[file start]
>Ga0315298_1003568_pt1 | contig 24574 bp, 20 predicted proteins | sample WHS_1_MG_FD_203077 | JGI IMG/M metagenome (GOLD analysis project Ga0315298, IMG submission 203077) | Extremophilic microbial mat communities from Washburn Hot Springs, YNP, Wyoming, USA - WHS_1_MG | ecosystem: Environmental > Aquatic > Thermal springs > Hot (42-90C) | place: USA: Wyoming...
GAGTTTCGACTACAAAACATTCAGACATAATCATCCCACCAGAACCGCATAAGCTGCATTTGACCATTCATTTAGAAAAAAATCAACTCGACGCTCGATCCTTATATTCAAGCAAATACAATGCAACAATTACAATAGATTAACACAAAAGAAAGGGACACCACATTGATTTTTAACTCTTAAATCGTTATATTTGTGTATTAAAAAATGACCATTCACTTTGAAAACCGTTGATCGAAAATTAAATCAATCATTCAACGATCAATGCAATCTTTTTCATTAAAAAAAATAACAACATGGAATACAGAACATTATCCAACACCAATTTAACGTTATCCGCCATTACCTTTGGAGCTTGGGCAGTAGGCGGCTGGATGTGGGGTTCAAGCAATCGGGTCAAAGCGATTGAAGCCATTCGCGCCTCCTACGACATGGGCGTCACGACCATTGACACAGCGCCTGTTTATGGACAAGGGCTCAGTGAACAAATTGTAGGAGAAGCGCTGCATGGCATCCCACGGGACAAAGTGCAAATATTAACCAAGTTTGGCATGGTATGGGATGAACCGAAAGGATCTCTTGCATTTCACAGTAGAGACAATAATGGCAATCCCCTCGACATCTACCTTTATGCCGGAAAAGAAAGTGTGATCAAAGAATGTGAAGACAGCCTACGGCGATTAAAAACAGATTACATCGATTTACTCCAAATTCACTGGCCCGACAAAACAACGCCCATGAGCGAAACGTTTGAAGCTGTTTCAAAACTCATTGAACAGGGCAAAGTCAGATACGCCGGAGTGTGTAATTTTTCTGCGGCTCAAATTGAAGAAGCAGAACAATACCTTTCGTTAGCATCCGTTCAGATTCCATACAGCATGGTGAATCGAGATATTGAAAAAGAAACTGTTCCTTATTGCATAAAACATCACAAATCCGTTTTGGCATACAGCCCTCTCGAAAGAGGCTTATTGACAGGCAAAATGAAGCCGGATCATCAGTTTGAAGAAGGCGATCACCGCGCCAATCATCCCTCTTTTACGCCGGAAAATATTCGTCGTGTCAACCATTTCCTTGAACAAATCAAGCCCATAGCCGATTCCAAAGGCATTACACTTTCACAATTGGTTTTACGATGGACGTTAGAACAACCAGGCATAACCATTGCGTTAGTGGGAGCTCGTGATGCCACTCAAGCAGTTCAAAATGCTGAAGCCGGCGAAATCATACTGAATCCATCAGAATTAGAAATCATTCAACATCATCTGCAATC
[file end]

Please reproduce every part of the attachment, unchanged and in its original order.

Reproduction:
>Ga0315298_1003568_pt1 | contig 24574 bp, 20 predicted proteins | sample WHS_1_MG_FD_203077 | JGI IMG/M metagenome (GOLD analysis project Ga0315298, IMG submission 203077) | Extremophilic microbial mat communities from Washburn Hot Springs, YNP, Wyoming, USA - WHS_1_MG | ecosystem: Environmental > Aquatic > Thermal springs > Hot (42-90C) | place: USA: Wyoming...
GAGTTTCGACTACAAAACATTCAGACATAATCATCCCACCAGAACCGCATAAGCTGCATTTGACCATTCATTTAGAAAAAAATCAACTCGACGCTCGATCCTTATATTCAAGCAAATACAATGCAACAATTACAATAGATTAACACAAAAGAAAGGGACACCACATTGATTTTTAACTCTTAAATCGTTATATTTGTGTATTAAAAAATGACCATTCACTTTGAAAACCGTTGATCGAAAATTAAATCAATCATTCAACGATCAATGCAATCTTTTTCATTAAAAAAAATAACAACATGGAATACAGAACATTATCCAACACCAATTTAACGTTATCCGCCATTACCTTTGGAGCTTGGGCAGTAGGCGGCTGGATGTGGGGTTCAAGCAATCGGGTCAAAGCGATTGAAGCCATTCGCGCCTCCTACGACATGGGCGTCACGACCATTGACACAGCGCCTGTTTATGGACAAGGGCTCAGTGAACAAATTGTAGGAGAAGCGCTGCATGGCATCCCACGGGACAAAGTGCAAATATTAACCAAGTTTGGCATGGTATGGGATGAACCGAAAGGATCTCTTGCATTTCACAGTAGAGACAATAATGGCAATCCCCTCGACATCTACCTTTATGCCGGAAAAGAAAGTGTGATCAAAGAATGTGAAGACAGCCTACGGCGATTAAAAACAGATTACATCGATTTACTCCAAATTCACTGGCCCGACAAAACAACGCCCATGAGCGAAACGTTTGAAGCTGTTTCAAAACTCATTGAACAGGGCAAAGTCAGATACGCCGGAGTGTGTAATTTTTCTGCGGCTCAAATTGAAGAAGCAGAACAATACCTTTCGTTAGCATCCGTTCAGATTCCATACAGCATGGTGAATCGAGATATTGAAAAAGAAACTGTTCCTTATTGCATAAAACATCACAAATCCGTTTTGGCATACAGCCCTCTCGAAAGAGGCTTATTGACAGGCAAAATGAAGCCGGATCATCAGTTTGAAGAAGGCGATCACCGCGCCAATCATCCCTCTTTTACGCCGGAAAATATTCGTCGTGTCAACCATTTCCTTGAACAAATCAAGCCCATAGCCGATTCCAAAGGCATTACACTTTCACAATTGGTTTTACGATGGACGTTAGAACAACCAGGCATAACCATTGCGTTAGTGGGAGCTCGTGATGCCACTCAAGCAGTTCAAAATGCTGAAGCCGGCGAAATCATACTGAATCCATCAGAATTAGAAATCATTCAACATCATCTGCAATC